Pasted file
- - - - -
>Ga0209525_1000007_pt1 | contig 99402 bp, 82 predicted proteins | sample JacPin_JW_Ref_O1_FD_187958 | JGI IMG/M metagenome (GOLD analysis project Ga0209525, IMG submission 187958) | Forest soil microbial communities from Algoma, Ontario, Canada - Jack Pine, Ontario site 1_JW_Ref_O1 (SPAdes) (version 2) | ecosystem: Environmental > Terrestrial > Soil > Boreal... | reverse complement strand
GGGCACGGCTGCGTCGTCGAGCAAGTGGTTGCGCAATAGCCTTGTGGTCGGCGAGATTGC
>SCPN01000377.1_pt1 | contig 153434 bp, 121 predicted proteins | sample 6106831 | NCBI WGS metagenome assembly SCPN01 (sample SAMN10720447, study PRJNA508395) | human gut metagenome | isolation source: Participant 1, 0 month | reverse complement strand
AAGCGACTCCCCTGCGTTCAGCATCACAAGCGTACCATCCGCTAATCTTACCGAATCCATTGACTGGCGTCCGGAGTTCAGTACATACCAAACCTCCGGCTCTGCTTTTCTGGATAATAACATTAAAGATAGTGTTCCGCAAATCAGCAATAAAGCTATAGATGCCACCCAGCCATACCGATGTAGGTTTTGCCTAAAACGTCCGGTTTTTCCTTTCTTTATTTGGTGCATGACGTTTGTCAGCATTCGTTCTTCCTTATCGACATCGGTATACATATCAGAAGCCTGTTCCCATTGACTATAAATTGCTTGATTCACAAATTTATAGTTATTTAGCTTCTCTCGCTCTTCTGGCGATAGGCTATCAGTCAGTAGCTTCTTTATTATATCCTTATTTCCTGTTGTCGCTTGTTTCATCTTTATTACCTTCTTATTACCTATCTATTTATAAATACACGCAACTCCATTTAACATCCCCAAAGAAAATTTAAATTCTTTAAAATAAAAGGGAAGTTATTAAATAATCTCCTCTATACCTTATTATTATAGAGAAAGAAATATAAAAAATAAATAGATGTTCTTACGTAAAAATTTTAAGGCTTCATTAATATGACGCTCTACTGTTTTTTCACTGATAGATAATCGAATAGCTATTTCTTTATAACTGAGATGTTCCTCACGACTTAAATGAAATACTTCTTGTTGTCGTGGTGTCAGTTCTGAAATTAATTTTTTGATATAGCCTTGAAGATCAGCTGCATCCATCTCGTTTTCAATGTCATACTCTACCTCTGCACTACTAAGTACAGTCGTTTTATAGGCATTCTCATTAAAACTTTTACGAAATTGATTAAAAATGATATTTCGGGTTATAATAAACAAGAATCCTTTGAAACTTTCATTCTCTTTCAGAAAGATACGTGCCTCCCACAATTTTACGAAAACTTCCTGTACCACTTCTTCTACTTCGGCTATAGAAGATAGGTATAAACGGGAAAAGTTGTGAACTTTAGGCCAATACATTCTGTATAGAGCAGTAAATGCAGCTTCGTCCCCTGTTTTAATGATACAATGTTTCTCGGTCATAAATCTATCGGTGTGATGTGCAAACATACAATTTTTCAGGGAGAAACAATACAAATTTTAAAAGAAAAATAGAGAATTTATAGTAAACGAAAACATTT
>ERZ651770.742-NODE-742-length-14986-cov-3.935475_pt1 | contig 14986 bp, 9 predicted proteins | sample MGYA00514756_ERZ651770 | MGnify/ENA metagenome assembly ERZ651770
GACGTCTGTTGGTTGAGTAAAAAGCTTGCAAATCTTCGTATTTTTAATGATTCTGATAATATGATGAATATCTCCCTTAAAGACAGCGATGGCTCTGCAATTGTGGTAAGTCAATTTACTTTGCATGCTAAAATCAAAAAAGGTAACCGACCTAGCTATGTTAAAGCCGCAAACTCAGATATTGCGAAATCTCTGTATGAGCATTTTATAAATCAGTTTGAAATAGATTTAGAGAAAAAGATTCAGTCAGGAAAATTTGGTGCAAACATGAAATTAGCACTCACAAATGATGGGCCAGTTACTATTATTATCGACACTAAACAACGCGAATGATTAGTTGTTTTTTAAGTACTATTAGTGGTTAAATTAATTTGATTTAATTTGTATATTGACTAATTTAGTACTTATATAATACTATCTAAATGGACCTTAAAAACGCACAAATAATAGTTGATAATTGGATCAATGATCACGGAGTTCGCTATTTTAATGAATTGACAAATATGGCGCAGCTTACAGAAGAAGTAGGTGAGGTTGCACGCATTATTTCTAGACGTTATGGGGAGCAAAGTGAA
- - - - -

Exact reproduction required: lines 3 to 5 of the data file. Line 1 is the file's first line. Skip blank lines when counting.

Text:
>SCPN01000377.1_pt1 | contig 153434 bp, 121 predicted proteins | sample 6106831 | NCBI WGS metagenome assembly SCPN01 (sample SAMN10720447, study PRJNA508395) | human gut metagenome | isolation source: Participant 1, 0 month | reverse complement strand
AAGCGACTCCCCTGCGTTCAGCATCACAAGCGTACCATCCGCTAATCTTACCGAATCCATTGACTGGCGTCCGGAGTTCAGTACATACCAAACCTCCGGCTCTGCTTTTCTGGATAATAACATTAAAGATAGTGTTCCGCAAATCAGCAATAAAGCTATAGATGCCACCCAGCCATACCGATGTAGGTTTTGCCTAAAACGTCCGGTTTTTCCTTTCTTTATTTGGTGCATGACGTTTGTCAGCATTCGTTCTTCCTTATCGACATCGGTATACATATCAGAAGCCTGTTCCCATTGACTATAAATTGCTTGATTCACAAATTTATAGTTATTTAGCTTCTCTCGCTCTTCTGGCGATAGGCTATCAGTCAGTAGCTTCTTTATTATATCCTTATTTCCTGTTGTCGCTTGTTTCATCTTTATTACCTTCTTATTACCTATCTATTTATAAATACACGCAACTCCATTTAACATCCCCAAAGAAAATTTAAATTCTTTAAAATAAAAGGGAAGTTATTAAATAATCTCCTCTATACCTTATTATTATAGAGAAAGAAATATAAAAAATAAATAGATGTTCTTACGTAAAAATTTTAAGGCTTCATTAATATGACGCTCTACTGTTTTTTCACTGATAGATAATCGAATAGCTATTTCTTTATAACTGAGATGTTCCTCACGACTTAAATGAAATACTTCTTGTTGTCGTGGTGTCAGTTCTGAAATTAATTTTTTGATATAGCCTTGAAGATCAGCTGCATCCATCTCGTTTTCAATGTCATACTCTACCTCTGCACTACTAAGTACAGTCGTTTTATAGGCATTCTCATTAAAACTTTTACGAAATTGATTAAAAATGATATTTCGGGTTATAATAAACAAGAATCCTTTGAAACTTTCATTCTCTTTCAGAAAGATACGTGCCTCCCACAATTTTACGAAAACTTCCTGTACCACTTCTTCTACTTCGGCTATAGAAGATAGGTATAAACGGGAAAAGTTGTGAACTTTAGGCCAATACATTCTGTATAGAGCAGTAAATGCAGCTTCGTCCCCTGTTTTAATGATACAATGTTTCTCGGTCATAAATCTATCGGTGTGATGTGCAAACATACAATTTTTCAGGGAGAAACAATACAAATTTTAAAAGAAAAATAGAGAATTTATAGTAAACGAAAACATTT
>ERZ651770.742-NODE-742-length-14986-cov-3.935475_pt1 | contig 14986 bp, 9 predicted proteins | sample MGYA00514756_ERZ651770 | MGnify/ENA metagenome assembly ERZ651770